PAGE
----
Bobby Braun: Perseverance is really our first astrobiology mission to Mars, where we're actually searching not just for environments that may have once been habitable but for evidence of the life that may have existed there in the past.
Anderson Cooper: Has anyone ever brought back something from Mars?
Anderson Cooper: So that's the rover right there.
It's the most sophisticated, most capable vehicle that we've ever actually put on the surface of Mars?
Perseverance is equipped with 25 cameras, two audio mics, and seven scientific instruments, many of them specifically designed to detect faint traces of ancient life on the surface of Mars.
But the rover will also be testing out new technologies that astronauts may someday need to explore Mars and return back to Earth.
It actually makes oxygen on Mars from the atmosphere for life support obviously, but also that oxygen is useful as an oxidizer for fuel for the return trip for those astronauts.
Anderson Cooper: Do you know that it is possible to make oxygen on Mars.
But we're going to take it to Mars and show that we can do it.
Anderson Cooper: I know this isn't the most important thing, but the hubcaps are really cool. .
The rover also has this small helicopter which it can drop on the surface of Mars.
We're able to keep the sample very clean because this is really the only part of the spacecraft that the sample will touch, which is very important for the science of the mission?
Katie Stack Morgan: That's right.
Katie Stack Morgan: No, it's exciting. .
Katie Stack Morgan worked as a geologist on the Curiosity rover mission and is a deputy project scientist for Perseverance.
Anderson Cooper: If there was life on Mars, how long ago was it.
Katie Stack Morgan: So we think it was probably at least 3 billion years ago on the surface.
Katie Stack Morgan: We're thinking microbial life, very simple, single cell organisms-- that kind of thing.
Katie Stack Morgan: Well, they can take all kinds of forms, you know, small tubes and little circular fossils, micro-fossils.
Katie Stack Morgan: We would be absolutely delighted to discover something that looked like that.
Katie Stack Morgan: To know that in this particular spot on Mars we had water here, enough water, and for long enough to fill this 30-mile diameter crater-- is a big deal for us and says that this is a special place.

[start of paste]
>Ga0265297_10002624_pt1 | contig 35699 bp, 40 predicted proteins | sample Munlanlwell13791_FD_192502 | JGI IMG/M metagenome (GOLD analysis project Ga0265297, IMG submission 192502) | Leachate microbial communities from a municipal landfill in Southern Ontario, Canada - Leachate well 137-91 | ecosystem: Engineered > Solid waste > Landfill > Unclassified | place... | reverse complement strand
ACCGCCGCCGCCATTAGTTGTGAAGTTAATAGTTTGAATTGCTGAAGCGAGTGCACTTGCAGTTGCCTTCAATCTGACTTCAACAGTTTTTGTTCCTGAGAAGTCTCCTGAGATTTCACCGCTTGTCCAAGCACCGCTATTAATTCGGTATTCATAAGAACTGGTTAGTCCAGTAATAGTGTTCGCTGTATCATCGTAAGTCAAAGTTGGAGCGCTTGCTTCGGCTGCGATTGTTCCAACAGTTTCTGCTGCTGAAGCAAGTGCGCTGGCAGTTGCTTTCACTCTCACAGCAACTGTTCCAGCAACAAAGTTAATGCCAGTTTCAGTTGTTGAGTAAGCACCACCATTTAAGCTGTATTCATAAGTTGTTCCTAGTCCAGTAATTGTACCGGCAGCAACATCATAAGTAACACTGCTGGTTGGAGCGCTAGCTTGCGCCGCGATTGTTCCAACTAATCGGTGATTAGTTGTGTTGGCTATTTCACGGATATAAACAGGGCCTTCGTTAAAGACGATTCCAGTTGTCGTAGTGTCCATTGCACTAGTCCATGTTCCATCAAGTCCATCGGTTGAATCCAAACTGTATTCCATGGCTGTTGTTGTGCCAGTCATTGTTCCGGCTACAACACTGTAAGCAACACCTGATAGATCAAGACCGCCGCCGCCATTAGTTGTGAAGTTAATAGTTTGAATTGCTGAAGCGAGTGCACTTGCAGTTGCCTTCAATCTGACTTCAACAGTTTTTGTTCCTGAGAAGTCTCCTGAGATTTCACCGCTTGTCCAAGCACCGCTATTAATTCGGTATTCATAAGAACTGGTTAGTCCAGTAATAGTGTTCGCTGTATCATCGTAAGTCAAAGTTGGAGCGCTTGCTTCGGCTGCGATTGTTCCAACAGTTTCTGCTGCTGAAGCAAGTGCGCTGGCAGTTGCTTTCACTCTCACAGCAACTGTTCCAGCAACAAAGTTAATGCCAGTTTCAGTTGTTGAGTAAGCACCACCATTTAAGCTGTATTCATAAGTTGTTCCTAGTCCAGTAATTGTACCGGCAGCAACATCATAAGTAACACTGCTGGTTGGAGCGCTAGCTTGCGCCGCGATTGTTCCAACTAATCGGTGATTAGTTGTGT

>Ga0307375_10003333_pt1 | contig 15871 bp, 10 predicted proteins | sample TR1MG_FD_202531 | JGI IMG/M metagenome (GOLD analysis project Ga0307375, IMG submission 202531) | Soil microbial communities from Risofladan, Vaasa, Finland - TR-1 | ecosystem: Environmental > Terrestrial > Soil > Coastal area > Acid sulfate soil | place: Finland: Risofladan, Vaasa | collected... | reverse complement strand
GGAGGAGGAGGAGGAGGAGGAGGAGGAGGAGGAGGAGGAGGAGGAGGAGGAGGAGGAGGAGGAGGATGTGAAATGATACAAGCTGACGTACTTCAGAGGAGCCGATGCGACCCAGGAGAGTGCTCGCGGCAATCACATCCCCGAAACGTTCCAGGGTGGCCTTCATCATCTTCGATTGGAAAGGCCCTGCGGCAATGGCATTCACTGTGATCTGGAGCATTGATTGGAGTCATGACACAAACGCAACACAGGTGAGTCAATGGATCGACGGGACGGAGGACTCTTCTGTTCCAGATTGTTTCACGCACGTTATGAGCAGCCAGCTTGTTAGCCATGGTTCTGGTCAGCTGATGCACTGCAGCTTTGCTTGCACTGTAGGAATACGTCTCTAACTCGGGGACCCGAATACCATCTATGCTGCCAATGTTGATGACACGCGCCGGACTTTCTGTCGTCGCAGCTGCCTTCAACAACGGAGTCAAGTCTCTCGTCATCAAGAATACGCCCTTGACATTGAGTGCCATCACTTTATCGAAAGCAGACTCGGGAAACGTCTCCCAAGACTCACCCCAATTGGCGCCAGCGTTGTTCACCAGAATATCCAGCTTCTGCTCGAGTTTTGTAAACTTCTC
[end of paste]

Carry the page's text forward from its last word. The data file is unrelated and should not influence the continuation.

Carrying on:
The rock samples perseverance collects will most likely be left on the surface of Mars.
Anderson Cooper: We're in the midst of a pandemic-- obviously an economic crisis, is sending a rover to Mars, is that a good idea at this time? ?
Anderson Cooper: Is it a little weird driving the rover from your one-bedroom apartment.
Anderson Cooper: If Kiley, like, jumped on your lap or hit one of the keys, would the rover fly off a cliff.
Anderson Cooper: Correct me if I'm wrong, but I would imagine you-- you're spending a good amount of your mind every day on Mars.
Anderson Cooper: Do you see this as a race to find evidence of life.
Katie Stack Morgan: I see it more as-- we're all working together to answer this question.
Anderson Cooper: If in fact ultimately-- it turns out that there was microbial life on Mars billions of years ago, I mean, it's cool.
Katie Stack Morgan: The idea that we would find evidence of life that wasn't on our own planet, alien life would show that you know, it can occur in other places and that there are other forms of life
Anderson Cooper: If there's microbial life, there's no reason there couldn't be a higher form of life or a different form of life
Katie Stack Morgan: That's right
7 hours ago
7 hours ago
7 hours ago
7 hours ago
Get monthly updates and free resources.
CONNECT WITH US